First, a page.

First, there is the application client — the component that sends transactions to the endorsing nodes. The language in which the client application is written may influence the choice of Hyperledger Fabric software developer kit (SDK) like Go, Node.js, Java, Python and others. The choice of SDK can have an effect on performance based on the language in which it is written. The Go and Java SDKs may yield better performance than the Node.js or Python SDK simply because they are compiled and support multiple threads of execution.
Additionally, there’s the client software itself. Let’s be honest, no software is defect-free and hence when analyzing the performance of your blockchain application, you should examine all aspects of the application, including your own code. As an example, in reviewing performance concerns of an application, we found that the client software that was invoking the SDK was leaking open connections to the peer that were not being closed until they timed out. A simple change to the application code resolved that problem.
Secondly, there is the Hyperledger Fabric peer (endorser/committer) and choice of ledger database — currently, LevelDB and CouchDB, but over time, other choices will likely emerge. The LevelDB database performs better than CouchDB, generally, but is not as effective at supporting a rich schema for the world state. If you are dealing with simple key-value data, then you might opt for LevelDB.
Additionally, the choice of endorsement policy and the number of available endorsing nodes for a channel can impact peer performance. We’ll dive into that discussion below.
Fourth, the ordering service node (OSN) may also have an impact on performance. One factor will be the choice of consensus mechanism. While presently, Hyperledger Fabric has but two modes (solo and Kafka), as we add other protocols that choice may also have an impact on performance. Realistically today, there is but a single choice as the “solo” OSN is not suitable for production usage, but that will be changing soon as we add support for Raft and Byzantine Fault Tolerance (BFT) OSNs in 2019.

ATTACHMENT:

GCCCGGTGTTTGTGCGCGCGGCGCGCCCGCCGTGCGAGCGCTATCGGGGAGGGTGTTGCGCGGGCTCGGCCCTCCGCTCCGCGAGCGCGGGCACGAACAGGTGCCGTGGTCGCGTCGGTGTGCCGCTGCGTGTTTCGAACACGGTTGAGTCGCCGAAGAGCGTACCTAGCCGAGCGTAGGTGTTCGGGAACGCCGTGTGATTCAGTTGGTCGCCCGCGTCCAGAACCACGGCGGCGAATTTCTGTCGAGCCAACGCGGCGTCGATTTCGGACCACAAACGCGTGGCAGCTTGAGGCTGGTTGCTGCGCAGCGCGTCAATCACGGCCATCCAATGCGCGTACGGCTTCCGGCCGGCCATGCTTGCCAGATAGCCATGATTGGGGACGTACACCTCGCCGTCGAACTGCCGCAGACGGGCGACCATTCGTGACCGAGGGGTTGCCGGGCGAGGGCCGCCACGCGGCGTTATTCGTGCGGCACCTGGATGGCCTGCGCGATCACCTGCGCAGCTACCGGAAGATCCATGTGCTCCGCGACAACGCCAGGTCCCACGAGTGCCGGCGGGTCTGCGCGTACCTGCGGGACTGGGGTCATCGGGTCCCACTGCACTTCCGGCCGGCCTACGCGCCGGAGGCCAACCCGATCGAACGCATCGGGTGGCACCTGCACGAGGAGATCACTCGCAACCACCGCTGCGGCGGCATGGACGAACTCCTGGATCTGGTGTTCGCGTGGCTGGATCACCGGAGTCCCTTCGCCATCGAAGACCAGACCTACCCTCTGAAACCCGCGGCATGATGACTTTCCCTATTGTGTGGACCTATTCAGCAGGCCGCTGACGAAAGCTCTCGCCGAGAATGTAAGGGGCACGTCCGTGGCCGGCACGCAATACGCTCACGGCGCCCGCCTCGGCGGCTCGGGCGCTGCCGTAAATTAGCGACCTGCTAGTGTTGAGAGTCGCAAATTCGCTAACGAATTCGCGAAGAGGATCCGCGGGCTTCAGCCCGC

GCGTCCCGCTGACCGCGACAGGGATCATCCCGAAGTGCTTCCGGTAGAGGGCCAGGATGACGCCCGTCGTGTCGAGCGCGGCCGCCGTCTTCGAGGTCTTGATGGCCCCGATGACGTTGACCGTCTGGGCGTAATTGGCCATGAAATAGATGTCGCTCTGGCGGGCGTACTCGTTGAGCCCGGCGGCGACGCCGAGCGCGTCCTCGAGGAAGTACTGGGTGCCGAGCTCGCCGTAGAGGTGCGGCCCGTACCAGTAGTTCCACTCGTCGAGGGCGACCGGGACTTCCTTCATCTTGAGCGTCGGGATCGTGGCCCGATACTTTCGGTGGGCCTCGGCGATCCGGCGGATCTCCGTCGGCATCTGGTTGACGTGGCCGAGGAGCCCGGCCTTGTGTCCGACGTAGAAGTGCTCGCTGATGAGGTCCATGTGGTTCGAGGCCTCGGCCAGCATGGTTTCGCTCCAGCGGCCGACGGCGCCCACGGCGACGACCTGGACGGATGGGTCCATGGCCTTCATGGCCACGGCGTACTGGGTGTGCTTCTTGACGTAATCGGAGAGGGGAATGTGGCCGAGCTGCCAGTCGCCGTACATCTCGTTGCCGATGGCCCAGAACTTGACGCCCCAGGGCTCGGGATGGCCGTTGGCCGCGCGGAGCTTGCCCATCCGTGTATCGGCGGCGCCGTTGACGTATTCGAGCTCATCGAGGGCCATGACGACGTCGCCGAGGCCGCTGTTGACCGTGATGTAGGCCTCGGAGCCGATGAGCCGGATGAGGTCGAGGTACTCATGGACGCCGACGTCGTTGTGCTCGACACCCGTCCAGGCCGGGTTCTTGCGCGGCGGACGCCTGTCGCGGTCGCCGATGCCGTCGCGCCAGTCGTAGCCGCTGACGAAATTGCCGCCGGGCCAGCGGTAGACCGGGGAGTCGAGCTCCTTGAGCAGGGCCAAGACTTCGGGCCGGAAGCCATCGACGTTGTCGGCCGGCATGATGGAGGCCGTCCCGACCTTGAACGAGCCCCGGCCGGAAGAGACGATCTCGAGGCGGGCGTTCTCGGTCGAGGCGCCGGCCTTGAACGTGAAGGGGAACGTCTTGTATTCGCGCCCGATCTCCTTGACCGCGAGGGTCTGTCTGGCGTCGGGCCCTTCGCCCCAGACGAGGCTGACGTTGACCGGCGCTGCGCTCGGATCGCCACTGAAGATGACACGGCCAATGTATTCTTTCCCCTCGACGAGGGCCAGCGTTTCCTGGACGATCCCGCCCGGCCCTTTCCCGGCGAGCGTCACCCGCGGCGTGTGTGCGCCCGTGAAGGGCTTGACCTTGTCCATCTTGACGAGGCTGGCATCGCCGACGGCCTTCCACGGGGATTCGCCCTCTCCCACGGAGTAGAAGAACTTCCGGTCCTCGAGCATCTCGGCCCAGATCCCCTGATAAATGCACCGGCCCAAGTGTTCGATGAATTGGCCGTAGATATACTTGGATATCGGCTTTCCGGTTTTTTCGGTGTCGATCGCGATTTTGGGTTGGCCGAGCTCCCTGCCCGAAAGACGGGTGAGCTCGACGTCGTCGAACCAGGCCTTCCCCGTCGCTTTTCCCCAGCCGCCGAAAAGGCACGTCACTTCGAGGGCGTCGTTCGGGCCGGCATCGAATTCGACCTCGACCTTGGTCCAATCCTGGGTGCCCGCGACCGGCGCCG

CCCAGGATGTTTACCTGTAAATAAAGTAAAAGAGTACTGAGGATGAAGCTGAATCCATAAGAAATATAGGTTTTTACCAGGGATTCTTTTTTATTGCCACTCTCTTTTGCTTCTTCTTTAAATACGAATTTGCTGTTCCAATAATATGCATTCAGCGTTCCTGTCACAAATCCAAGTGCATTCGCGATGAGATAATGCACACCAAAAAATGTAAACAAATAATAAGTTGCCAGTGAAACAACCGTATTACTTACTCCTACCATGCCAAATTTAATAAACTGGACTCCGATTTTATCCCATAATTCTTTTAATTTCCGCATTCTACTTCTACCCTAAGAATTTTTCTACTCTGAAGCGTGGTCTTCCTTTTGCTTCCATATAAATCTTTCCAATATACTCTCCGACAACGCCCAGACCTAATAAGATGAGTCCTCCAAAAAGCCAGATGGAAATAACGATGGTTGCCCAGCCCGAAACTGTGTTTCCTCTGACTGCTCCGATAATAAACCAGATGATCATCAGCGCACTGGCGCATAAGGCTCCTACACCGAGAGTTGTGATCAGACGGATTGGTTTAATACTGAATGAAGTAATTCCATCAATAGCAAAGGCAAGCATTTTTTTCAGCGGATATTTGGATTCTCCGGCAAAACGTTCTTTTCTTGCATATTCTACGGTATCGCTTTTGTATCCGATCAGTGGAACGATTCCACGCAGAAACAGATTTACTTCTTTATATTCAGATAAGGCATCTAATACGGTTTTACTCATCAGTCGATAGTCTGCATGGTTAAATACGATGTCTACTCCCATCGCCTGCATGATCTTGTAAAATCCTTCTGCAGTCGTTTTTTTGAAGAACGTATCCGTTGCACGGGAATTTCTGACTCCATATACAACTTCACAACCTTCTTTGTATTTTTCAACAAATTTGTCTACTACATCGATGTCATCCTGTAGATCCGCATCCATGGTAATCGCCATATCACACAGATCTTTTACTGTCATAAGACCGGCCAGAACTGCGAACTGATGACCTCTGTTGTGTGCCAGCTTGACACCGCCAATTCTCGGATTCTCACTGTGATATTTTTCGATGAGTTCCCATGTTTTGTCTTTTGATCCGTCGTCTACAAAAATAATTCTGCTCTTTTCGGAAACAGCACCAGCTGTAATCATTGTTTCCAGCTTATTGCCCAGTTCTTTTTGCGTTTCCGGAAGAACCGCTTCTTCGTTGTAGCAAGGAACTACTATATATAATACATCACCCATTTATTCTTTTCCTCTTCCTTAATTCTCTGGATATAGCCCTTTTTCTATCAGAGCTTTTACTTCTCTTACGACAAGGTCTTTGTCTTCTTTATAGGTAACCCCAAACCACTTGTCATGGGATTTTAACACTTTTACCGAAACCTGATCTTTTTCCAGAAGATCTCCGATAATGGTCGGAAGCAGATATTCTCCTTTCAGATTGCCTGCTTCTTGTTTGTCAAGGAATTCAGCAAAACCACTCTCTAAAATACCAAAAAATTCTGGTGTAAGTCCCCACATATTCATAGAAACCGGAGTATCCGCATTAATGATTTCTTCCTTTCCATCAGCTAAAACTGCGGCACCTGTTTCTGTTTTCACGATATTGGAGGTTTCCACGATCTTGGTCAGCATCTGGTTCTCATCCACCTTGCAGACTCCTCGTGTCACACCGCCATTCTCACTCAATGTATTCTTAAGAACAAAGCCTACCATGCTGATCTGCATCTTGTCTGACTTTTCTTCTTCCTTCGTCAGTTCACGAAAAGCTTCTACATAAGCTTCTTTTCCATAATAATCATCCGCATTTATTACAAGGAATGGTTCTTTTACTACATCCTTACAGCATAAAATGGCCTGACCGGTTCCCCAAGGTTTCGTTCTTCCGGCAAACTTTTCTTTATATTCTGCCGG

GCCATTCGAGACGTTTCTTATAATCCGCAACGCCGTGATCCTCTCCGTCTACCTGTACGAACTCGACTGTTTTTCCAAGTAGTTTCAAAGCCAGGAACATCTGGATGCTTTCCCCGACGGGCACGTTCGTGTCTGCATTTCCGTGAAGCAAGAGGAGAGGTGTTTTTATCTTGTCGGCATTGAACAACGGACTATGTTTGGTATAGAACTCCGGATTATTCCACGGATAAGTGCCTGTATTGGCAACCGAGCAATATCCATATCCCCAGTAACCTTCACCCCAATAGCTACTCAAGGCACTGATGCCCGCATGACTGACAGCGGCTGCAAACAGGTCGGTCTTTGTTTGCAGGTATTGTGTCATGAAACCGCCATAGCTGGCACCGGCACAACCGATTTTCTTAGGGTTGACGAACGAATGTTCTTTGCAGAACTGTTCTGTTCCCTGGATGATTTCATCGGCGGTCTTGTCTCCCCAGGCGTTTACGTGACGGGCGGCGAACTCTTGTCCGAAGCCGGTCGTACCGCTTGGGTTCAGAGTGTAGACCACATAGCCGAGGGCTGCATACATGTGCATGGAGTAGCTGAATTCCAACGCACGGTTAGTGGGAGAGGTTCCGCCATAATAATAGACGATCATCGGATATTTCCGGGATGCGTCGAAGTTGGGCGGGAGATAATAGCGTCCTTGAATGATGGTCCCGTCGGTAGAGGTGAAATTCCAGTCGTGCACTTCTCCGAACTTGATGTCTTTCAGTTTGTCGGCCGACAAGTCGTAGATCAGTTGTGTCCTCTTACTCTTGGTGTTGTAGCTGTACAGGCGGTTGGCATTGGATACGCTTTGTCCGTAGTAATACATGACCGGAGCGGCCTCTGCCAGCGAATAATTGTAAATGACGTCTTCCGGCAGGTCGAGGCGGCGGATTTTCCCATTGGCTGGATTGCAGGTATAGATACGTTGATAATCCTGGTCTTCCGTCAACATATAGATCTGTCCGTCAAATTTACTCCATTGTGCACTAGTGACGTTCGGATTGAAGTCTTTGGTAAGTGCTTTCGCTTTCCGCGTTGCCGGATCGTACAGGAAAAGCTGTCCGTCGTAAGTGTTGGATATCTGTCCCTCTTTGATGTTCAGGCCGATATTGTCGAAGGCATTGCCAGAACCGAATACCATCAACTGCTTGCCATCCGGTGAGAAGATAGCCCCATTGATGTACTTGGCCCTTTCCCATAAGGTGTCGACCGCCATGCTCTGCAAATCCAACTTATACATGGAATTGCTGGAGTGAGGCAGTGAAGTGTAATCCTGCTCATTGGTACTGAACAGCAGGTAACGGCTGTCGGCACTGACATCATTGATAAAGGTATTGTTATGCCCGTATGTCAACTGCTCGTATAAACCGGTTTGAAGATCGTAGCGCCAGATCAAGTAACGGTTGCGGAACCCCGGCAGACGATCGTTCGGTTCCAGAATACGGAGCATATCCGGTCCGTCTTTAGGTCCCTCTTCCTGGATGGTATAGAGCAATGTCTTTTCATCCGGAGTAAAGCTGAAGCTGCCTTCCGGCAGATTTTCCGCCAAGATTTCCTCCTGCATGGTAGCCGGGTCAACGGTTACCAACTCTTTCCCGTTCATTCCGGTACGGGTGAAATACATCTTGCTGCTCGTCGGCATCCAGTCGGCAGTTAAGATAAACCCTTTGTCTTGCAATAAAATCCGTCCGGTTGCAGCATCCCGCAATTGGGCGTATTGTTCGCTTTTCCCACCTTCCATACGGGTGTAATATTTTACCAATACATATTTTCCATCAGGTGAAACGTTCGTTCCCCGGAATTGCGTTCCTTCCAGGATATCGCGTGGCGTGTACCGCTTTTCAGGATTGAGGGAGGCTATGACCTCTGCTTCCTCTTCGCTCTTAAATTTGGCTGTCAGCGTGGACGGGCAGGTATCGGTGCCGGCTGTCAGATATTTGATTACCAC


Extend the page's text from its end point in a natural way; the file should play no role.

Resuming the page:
Another aspect of the OSN that can have an impact on performance are the configuration parameters that determine the block size and frequency. Modifying these can influence the latency that transactions experience from submission to the OSN to being committed to the ledger. If too few messages are received for a channel to fill the block (per the BatchSize configuration), then the minimum latency will be the BatchTimeout.
Fifth, there is the distribution of work within your blockchain network based on how you have architected use of channels and/or private transactions to deliver privacy. Channels allow you to choose which organizations participate in transactions directed to that channel. Hence, you might limit transaction traffic to the two organizations involved in a transaction plus say an auditor(s) or regulator(s) as neutral observers. The transaction traffic on this channel will not have an effect (other than in shared virtual contexts) on the other organizations in your network.
Finally, there is the physical and/or virtual infrastructure that all of these services run on that can affect performance. For instance, giving the peer nodes more vCPUs can help improve performance in many cases. Of course, this comes at a cost, so you will want to balance the cost of running a peer with the benefits of the improved performance. Disk and memory are also factors as we will explore in future posts in this series.